Paines Plough, Live Theatre and Salisbury Playhouse
Live Theatre, Newcastle
London comprises two of Simon Stephens’s short plays: T5, first produced by DryWrite Theatre Company at the Roundhouse in Camden in 2008 before moving to the Traverse in Edinburgh as part of Traverse Live! in 2010, and Seawall, premiered at the Bush in 2008 before transferring to the Traverse for the 2009 Edinburgh Fringe. This Paines Plough production, directed by George Perrin, brings the two together for the first time.
Both are one-person plays and they are played without an interval. Each protagonist has faced and is struggling to come to terms with massive emotional trauma and Perrin has chosen to approach them in very different ways.
For T5 the audience wears headphones as the lights come up on an unnamed woman (played by Abby Ford) sitting on a bed in front of a large net-covered window through which bright light shines. We listen to her restless thoughts and watch her equally restless movements as she relives the effects on her of watching a teenage boy being stabbed to death in a park near her home: the long interview with the police; a Tube journey across London with senses heightened to Heathrow; the confusion and the trauma.
The effect of the headphones is to put us inside her head. Cleverly the change in the quality of the sound as she occasionally speaks (or sings) aloud emphasises the intimacy, the sense of being inside her head, and so we feel the impact of the event and share, as if at first hand, the trauma.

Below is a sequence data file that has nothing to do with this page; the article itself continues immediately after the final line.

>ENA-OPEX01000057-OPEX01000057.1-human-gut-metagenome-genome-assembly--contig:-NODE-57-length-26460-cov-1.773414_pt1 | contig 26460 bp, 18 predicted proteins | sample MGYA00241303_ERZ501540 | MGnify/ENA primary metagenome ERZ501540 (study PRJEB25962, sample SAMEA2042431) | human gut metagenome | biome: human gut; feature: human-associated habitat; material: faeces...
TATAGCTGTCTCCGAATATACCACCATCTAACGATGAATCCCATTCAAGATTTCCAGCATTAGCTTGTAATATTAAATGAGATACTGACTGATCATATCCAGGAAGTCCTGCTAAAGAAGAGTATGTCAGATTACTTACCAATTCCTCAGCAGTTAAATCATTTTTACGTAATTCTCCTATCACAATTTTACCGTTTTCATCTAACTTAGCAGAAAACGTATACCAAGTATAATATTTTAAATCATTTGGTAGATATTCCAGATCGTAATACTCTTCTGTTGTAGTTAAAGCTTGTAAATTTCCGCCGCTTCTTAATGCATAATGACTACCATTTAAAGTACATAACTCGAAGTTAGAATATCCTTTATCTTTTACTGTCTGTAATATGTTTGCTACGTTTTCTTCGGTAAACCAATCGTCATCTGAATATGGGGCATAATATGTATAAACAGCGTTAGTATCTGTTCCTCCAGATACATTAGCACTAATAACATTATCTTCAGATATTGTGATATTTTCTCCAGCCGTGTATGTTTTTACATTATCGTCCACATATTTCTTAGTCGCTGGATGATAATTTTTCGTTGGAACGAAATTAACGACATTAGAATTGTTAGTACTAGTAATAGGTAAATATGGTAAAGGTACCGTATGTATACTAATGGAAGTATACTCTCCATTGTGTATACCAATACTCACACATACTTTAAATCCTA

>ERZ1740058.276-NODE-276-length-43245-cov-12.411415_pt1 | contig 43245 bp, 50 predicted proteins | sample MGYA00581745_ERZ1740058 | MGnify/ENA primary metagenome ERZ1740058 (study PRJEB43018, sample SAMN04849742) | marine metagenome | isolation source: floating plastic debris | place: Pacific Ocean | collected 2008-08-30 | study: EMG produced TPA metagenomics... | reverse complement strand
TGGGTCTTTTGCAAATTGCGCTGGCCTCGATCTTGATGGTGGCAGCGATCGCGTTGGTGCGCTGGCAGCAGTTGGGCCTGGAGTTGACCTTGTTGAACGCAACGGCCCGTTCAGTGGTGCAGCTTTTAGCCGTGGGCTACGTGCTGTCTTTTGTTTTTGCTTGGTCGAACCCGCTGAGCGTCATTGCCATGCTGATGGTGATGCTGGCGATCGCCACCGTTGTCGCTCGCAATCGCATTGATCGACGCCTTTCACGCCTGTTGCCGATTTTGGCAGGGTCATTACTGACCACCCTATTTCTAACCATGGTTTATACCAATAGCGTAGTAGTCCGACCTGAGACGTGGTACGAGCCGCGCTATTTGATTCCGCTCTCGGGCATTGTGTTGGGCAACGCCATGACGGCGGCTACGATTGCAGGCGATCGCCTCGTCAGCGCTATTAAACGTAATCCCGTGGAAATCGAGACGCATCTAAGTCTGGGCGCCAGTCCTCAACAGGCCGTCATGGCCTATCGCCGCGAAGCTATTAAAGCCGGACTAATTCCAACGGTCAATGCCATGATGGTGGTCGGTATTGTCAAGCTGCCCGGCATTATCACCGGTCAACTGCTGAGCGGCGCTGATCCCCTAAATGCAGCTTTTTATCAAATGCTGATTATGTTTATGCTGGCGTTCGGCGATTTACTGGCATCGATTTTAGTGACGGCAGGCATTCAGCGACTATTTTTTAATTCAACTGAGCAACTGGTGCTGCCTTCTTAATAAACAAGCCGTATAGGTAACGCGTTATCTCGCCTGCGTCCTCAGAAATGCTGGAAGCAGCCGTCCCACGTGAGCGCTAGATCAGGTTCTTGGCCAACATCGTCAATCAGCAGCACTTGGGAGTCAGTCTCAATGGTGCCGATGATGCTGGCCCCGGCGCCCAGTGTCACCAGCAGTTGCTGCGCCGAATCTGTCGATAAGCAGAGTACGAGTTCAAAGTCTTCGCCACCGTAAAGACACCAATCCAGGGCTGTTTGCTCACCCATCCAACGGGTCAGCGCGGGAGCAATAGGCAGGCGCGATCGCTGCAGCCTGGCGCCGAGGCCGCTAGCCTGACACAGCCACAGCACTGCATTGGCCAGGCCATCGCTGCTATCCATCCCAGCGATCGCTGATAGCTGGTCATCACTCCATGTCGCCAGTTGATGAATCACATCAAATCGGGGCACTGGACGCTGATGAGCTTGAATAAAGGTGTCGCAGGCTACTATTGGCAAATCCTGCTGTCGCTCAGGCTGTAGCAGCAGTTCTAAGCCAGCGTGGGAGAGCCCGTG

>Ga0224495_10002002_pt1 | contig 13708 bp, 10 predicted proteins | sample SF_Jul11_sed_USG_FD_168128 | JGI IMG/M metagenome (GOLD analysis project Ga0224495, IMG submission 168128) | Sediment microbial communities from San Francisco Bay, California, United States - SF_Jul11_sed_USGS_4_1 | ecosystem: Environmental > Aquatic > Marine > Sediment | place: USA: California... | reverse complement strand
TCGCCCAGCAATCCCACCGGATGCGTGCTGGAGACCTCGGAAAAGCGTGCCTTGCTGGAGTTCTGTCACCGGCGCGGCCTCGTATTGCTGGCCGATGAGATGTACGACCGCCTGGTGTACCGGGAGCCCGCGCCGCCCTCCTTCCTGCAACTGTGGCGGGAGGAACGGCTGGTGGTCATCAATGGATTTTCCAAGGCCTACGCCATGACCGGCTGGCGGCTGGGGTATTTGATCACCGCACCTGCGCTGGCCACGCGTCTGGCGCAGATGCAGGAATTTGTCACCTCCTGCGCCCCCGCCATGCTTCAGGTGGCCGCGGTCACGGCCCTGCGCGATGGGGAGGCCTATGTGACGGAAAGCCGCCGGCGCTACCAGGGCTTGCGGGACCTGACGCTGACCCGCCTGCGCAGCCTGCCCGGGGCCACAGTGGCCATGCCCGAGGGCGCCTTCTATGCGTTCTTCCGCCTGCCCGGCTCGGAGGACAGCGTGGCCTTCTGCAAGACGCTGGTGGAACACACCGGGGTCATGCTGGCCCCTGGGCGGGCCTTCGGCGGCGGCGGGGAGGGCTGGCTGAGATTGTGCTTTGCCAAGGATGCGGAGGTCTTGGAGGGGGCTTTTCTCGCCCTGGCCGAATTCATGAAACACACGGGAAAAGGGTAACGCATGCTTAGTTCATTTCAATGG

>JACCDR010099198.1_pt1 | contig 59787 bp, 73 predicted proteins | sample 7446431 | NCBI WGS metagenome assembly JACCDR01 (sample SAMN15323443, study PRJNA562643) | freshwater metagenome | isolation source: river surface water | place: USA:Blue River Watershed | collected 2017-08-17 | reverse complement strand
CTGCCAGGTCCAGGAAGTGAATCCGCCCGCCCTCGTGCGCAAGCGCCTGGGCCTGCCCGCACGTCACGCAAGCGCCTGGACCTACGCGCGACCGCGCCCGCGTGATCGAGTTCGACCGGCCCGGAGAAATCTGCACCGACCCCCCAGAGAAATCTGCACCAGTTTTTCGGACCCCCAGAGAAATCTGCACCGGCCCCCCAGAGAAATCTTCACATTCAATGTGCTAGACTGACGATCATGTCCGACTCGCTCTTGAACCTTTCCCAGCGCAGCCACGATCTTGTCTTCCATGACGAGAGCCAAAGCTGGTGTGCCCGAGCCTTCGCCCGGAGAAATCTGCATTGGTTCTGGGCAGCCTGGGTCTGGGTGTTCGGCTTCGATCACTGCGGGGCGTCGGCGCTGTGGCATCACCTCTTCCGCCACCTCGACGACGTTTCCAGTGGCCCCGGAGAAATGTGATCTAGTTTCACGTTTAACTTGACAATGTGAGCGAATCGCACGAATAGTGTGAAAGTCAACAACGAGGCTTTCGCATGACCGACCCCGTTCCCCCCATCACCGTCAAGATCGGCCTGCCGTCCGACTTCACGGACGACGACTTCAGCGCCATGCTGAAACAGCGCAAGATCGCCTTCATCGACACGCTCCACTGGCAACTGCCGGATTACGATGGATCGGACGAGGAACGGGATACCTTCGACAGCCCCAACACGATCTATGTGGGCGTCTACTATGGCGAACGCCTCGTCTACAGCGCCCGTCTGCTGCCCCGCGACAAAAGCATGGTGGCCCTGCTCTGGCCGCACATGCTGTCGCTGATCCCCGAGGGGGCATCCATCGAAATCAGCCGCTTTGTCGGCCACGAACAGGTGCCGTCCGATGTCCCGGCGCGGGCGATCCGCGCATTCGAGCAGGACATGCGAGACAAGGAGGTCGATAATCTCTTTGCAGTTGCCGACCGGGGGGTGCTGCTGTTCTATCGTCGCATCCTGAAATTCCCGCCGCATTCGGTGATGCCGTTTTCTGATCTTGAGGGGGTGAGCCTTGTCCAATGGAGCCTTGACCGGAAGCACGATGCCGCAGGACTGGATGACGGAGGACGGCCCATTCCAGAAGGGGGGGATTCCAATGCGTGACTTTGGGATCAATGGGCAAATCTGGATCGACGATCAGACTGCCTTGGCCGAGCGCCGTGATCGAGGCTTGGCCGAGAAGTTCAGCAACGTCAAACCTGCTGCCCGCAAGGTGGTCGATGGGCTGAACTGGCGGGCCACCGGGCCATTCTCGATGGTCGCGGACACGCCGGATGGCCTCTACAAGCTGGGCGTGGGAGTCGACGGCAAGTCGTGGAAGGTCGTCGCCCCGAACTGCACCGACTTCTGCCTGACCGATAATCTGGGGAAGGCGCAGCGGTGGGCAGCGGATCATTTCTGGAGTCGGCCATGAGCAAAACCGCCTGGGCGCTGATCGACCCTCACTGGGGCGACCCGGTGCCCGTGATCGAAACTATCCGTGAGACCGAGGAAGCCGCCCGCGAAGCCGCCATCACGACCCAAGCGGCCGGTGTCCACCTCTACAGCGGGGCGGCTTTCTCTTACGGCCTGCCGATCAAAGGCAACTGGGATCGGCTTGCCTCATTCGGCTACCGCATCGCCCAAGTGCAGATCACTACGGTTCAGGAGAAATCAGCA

And when the play comes to an end, the window drops to be hidden behind the rostrum on which she was performing, the stage crew come on and remove the furniture, leaving a bare stage with the window light rig in clear sight, as she removes the brunette wig she was wearing and the net which restrained her longer, blonde hair before walking off.
Real intimacy followed by a very Brechtian sense of alienation which only serves to intensify of the emotion.
Seawall begins without any preamble as its protagonist, Alex (Cary Crankson), walks on and begins addressing the audience directly. He is an engaging, personable man, talking with humour and joy about finding the love of his life, meeting her father, having a beloved daughter (including a graphic, although amusingly told, description of the caesarian which brought the child into the world), so that we slip almost unnoticed into the great trauma which he has to bear.
Both Ford and Crankson give assured and convincing performances under Perrin’s tight direction and left the audience pretty traumatised. This is a really good pairing of two powerful plays and the very different presentation styles add enormously to the impact.
Reviewer: Peter Lathan